Can a man convicted of killing my sister when they both lived together for several years receive property she inherited?

UPDATED: Oct 1, 2022

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Can a man convicted of killing my sister when they both lived together for several years receive property she inherited?

A title company in TX says according to state law, an incarcerated man in NM, convicted of killing my sister while they both lived in and were residents there, has a legal right to property my sister inherited in TX and he must now receive proceeds from the sale of that

property. An employee with that title company says he has a sworn affidavit that the convict and my sister were legally married but the police department in NM where my sister was killed told me that the convict was actually still legally married to another woman when he and my sister lived together. NM state records show there is no marriage license between the convicted man and my sister.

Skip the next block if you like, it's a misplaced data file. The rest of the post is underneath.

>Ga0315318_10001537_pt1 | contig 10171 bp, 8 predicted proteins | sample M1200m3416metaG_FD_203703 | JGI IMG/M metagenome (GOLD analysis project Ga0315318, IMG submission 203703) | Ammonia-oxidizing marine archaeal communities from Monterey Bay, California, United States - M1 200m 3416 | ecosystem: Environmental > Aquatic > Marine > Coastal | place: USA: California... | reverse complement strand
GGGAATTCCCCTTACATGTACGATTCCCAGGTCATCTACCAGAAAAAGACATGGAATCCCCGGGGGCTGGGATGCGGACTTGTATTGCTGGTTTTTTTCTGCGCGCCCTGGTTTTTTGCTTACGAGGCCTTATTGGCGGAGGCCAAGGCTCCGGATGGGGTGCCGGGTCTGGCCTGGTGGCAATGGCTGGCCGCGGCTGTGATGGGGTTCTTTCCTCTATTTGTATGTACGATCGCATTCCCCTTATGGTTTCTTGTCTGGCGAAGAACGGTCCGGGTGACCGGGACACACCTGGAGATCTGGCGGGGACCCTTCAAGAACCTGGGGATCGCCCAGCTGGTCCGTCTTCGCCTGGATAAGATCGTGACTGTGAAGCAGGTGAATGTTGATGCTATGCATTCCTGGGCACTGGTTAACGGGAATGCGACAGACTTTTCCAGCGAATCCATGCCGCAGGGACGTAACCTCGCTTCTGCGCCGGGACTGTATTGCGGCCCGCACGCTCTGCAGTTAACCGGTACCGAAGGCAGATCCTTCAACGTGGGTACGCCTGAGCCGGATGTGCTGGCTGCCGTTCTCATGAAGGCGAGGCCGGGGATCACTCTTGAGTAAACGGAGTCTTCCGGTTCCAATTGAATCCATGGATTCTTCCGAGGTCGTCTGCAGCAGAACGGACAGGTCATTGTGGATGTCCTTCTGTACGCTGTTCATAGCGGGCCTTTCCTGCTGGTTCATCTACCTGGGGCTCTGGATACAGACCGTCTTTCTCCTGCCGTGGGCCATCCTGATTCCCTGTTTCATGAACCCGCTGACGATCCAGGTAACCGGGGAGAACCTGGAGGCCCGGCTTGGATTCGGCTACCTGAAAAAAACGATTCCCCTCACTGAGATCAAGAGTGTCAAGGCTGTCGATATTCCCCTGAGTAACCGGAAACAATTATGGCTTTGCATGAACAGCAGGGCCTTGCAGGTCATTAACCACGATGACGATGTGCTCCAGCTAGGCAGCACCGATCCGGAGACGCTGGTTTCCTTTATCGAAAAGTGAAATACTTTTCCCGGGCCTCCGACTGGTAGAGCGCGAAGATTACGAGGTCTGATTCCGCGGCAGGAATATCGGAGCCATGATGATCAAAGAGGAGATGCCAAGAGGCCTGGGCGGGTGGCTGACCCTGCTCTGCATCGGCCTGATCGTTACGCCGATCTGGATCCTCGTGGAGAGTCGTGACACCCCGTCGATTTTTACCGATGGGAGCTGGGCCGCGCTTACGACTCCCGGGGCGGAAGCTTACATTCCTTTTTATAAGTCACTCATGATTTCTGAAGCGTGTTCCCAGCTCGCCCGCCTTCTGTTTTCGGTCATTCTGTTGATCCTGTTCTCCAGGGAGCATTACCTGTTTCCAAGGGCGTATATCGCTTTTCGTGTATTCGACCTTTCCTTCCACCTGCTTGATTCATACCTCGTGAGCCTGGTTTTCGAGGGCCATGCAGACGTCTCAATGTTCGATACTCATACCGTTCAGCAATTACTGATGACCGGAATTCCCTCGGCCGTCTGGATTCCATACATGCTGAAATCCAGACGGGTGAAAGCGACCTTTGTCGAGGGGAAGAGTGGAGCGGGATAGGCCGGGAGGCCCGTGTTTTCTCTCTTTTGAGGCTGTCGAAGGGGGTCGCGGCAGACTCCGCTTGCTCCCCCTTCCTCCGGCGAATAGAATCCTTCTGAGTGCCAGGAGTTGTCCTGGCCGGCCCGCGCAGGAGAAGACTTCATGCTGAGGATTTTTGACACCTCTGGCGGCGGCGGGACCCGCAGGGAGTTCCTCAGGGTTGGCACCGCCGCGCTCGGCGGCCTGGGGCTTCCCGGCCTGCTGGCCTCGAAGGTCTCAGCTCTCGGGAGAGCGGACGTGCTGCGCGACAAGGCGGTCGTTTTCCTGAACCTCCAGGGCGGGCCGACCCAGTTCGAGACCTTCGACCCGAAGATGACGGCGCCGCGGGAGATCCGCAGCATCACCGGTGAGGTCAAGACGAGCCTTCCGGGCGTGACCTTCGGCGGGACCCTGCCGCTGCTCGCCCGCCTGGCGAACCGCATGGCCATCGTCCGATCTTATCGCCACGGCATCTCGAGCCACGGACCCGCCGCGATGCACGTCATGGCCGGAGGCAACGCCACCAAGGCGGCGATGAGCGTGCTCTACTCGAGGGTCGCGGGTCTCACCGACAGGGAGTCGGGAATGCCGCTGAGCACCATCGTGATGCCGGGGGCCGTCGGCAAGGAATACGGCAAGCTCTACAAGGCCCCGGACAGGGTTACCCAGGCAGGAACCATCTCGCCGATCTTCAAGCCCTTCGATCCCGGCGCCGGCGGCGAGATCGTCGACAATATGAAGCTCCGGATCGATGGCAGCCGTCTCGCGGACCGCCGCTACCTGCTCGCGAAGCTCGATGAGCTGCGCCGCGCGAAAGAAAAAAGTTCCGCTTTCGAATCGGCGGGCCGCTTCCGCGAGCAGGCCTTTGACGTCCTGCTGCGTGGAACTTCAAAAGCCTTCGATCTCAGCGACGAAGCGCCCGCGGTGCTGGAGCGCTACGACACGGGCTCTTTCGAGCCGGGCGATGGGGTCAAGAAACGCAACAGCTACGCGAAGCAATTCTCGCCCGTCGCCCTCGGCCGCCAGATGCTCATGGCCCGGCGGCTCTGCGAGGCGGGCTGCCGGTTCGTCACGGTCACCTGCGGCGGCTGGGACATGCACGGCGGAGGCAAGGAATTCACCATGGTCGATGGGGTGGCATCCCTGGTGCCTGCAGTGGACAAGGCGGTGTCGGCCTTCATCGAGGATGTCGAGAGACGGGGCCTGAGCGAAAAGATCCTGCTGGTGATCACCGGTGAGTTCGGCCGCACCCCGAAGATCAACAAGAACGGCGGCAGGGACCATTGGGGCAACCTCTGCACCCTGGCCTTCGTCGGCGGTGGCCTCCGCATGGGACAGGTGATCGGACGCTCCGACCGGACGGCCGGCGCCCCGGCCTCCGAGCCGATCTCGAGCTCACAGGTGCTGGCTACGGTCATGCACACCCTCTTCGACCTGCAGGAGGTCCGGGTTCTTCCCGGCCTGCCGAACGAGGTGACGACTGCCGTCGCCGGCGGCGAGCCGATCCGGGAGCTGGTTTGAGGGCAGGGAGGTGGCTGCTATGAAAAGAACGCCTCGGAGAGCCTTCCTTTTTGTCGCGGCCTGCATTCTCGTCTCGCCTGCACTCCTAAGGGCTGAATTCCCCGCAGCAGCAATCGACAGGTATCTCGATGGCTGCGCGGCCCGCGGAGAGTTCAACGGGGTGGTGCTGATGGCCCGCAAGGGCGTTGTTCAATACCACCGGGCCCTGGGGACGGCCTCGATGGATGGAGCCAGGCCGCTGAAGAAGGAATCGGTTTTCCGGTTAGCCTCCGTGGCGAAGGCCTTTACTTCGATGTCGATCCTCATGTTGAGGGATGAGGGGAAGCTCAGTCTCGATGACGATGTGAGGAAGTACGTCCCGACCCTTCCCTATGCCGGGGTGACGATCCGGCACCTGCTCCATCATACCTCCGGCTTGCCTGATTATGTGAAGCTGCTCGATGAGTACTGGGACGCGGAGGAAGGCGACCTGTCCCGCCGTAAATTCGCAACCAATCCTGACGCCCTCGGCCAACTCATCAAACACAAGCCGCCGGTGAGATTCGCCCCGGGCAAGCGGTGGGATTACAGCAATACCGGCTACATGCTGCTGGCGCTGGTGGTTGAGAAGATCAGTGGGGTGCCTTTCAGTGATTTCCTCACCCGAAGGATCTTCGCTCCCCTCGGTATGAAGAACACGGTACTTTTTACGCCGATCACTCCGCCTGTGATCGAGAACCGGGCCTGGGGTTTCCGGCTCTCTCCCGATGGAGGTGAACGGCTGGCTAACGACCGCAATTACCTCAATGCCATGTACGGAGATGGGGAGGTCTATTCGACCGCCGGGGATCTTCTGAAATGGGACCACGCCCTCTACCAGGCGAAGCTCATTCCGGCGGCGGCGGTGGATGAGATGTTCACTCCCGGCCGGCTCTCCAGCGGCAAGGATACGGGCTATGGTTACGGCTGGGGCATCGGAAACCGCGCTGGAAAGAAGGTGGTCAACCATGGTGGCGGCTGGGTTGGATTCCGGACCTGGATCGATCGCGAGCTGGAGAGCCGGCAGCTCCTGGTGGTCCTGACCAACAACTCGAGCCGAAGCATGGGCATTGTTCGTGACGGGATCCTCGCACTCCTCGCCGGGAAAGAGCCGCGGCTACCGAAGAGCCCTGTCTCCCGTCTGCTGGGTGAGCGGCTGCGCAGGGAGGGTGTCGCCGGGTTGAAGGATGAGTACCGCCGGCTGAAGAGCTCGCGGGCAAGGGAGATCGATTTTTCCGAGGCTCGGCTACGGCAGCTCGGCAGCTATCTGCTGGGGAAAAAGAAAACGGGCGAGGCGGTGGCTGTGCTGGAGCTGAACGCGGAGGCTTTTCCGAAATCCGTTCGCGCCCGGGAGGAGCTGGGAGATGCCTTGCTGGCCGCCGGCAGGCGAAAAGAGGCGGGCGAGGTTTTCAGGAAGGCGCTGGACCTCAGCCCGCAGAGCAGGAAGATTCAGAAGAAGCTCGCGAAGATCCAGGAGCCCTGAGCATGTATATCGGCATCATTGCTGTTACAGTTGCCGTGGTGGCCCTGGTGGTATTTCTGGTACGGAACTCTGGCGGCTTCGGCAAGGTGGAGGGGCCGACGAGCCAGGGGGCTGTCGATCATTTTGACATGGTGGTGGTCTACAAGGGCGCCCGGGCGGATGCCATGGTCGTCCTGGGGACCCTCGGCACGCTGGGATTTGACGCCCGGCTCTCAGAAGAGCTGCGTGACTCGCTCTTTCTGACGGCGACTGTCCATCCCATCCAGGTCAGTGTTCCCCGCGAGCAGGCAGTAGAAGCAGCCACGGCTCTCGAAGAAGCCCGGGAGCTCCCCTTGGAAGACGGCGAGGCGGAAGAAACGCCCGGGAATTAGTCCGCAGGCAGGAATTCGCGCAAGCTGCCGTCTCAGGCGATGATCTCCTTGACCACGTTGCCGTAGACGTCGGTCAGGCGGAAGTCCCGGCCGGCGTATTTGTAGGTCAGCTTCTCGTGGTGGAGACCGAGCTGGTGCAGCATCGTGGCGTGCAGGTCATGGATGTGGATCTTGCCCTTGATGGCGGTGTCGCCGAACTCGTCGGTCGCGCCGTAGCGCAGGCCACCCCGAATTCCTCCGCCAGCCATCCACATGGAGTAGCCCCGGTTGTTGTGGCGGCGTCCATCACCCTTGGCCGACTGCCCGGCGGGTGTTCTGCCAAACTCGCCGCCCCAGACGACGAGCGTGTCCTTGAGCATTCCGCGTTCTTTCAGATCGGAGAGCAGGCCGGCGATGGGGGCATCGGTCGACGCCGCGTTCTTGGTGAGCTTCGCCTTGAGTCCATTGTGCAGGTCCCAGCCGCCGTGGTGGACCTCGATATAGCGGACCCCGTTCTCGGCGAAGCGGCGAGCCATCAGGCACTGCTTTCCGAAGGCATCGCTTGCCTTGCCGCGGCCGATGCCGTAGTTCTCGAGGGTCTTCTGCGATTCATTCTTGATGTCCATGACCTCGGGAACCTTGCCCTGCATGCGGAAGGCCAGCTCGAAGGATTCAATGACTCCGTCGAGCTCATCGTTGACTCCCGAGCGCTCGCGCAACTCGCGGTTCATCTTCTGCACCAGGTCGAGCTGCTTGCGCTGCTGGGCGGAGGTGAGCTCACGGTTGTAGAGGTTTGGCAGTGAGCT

Asked on January 3, 2018 under Estate Planning, Louisiana


M.T.G., Member, New York Bar / FreeAdvice Contributing Attorney

Answered 5 years ago | Contributor

Please seek legal help ASAP.  You need to bring an action against the title company prohibiting them from distributing the funds to that individual and "interpleading" the funds in to court to allow time to sort out the issues here.  Good luck.

IMPORTANT NOTICE: The Answer(s) provided above are for general information only. The attorney providing the answer was not serving as the attorney for the person submitting the question or in any attorney-client relationship with such person. Laws may vary from state to state, and sometimes change. Tiny variations in the facts, or a fact not set forth in a question, often can change a legal outcome or an attorney's conclusion. Although has verified the attorney was admitted to practice law in at least one jurisdiction, he or she may not be authorized to practice law in the jurisdiction referred to in the question, nor is he or she necessarily experienced in the area of the law involved. Unlike the information in the Answer(s) above, upon which you should NOT rely, for personal advice you can rely upon we suggest you retain an attorney to represent you.

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